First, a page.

Perhaps it is rash to blame the angst of the young on hormones. Perhaps they are experiencing the ferocity of the world for the first time and the undeniable and unrepentant torrent of new pain is too much to bear. One Israeli I met suggested that the Middle East has Post Traumatic Stress Disorder (PTSD). I submit that the citizens of earth have PTSD, earned when inevitably the realities of our world tip the scale and youthful ignorance is forced to confront the unwashed brutality and lack of compassion we can have for our fellow humans. … what do these new trauma victims do after looking into the void?
Some hide from brutal responsibility of that knowledge, running from the beast and trying to stay un-maimed hiding in the shadows. Living as cowards forever working to un-pop the popcorn, stiff with fear and unable to unsee the truth. Some boast carelessly that they could look the beast in the eye at any time! But know quietly that the only result would be the slow turning of a terrible attention to their foolish gaze. Attention that would make them bleed and to know in their guts the depth of their own uselessness.
Others refuse to be victims and with great personal industry saddle horror itself, elevating themselves above the bloodbath standing on the shoulders of the used, self made and never to relinquish control, no matter the cost or the violence, and so the cycle of trauma continues.
Most bleed and search for kind little distractions in order to see, if only temporarily, past the hemorrhaging. Some of these manage to forget they are bleeding and again ignorance is kind. Some find comfort in faith. Faith that the universe has some higher plan, that we aren’t alone, that pain has a personal purpose and that somebody loves you very much to trust you with such a powerful experience as is this much pain. The bleeding faithful deflect the atrocities of realty by burying their compassion on one side of a border, in a culture or a nation, in the center of a family, or as a repentant lover and firm believer that all that exists does so somehow on purpose. And so they become blind to any suffering beyond their own chosen people.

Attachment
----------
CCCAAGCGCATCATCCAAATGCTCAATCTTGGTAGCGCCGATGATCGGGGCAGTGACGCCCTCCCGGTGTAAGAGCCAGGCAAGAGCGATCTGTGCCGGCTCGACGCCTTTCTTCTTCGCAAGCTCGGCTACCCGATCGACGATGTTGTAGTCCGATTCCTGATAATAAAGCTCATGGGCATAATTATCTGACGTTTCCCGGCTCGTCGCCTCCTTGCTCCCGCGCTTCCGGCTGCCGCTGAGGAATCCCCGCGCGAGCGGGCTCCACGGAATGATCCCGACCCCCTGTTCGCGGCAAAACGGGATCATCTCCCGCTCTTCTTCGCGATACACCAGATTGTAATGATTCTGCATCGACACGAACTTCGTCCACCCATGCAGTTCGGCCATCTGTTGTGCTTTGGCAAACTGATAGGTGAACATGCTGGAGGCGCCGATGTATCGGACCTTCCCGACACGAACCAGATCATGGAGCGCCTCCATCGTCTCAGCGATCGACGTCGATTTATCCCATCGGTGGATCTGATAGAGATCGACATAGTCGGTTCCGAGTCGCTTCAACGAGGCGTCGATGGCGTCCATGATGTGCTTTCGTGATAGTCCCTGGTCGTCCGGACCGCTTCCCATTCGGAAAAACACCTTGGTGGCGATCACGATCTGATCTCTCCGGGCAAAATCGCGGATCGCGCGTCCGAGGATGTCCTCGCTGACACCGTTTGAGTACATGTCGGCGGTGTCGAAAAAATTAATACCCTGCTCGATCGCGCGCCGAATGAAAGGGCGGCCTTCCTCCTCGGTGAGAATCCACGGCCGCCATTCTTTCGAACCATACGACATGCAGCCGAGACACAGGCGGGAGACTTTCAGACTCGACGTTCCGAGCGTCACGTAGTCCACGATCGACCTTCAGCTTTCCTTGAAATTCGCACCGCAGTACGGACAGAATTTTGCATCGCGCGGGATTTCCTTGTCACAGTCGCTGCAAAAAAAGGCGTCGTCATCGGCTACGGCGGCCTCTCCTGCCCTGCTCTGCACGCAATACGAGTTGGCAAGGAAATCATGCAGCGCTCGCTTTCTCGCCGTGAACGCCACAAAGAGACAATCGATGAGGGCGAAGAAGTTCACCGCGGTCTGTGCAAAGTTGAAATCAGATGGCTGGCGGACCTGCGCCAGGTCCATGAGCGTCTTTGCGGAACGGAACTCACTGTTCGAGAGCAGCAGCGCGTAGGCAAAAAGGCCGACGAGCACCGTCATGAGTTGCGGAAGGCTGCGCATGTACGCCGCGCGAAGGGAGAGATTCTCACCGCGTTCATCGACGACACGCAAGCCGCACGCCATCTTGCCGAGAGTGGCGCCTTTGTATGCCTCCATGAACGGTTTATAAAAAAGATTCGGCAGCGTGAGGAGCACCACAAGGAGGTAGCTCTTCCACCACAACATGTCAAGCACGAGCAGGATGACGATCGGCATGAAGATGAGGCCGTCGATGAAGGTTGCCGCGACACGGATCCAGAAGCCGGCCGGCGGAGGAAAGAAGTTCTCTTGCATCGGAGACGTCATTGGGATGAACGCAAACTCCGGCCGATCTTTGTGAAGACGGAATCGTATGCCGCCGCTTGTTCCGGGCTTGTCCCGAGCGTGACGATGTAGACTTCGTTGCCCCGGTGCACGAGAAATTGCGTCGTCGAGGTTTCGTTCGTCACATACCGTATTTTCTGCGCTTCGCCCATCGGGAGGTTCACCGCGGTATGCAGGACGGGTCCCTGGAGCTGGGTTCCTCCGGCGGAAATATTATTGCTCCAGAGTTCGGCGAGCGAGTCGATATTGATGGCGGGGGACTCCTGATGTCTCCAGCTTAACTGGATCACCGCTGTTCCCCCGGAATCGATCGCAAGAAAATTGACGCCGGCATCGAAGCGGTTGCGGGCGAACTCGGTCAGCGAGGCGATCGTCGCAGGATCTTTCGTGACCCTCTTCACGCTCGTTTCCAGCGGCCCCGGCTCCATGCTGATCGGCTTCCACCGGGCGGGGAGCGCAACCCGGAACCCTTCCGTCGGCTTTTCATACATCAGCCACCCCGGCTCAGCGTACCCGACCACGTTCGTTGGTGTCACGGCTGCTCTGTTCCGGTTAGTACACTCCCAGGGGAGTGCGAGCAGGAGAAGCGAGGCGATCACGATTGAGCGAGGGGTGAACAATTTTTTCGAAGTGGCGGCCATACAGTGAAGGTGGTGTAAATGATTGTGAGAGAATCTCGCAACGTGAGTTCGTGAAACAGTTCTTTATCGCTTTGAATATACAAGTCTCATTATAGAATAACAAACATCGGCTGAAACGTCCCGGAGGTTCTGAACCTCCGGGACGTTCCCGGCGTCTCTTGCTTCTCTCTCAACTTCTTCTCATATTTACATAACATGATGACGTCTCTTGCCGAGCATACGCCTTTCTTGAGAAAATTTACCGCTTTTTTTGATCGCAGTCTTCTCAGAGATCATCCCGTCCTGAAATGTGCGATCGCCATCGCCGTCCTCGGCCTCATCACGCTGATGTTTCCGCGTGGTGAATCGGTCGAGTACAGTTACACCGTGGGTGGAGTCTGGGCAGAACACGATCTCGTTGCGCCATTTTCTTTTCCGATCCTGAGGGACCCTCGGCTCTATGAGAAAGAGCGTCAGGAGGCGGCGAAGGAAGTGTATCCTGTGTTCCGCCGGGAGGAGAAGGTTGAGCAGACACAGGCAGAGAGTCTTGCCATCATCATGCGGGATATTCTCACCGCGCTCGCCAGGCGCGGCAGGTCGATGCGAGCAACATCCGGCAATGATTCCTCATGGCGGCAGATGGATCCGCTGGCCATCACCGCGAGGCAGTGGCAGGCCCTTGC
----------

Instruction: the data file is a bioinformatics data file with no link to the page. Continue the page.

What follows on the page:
It is easy to bare this trauma with some sort of responsibility, and indeed some will nurture their pain into old age as conquerors of adversity and sowers of healing seeds. Some say it is greed that must crumple for compassion to triumph but in reality it is fear that must fall. “Never again will I be vulnerable” is the motto of fear and the fuel of the greedy. Belief that you have more right to life than others is defense of self against… insert any ‘threat’. Saying that “We can’t all win” is the voicing of the fear of risking one’s own security and the forsaking of creativity and compassionate solutions.
My younger self lives on in unending disbelief that a great deal of the adult world is comprised of suffering masses unable to look themselves or each other in the eye. I can’t accept it and neither can they. At the Anne Frank House where are the diaries and stories of North Korea or Cambodia children? Dare I ask where about the stories of young Palestinians? Anne’s story is so perfectly exemplary of the horror our own ignorance allows to run un-checked…. No doubt there are parallels worldwide in need of telling?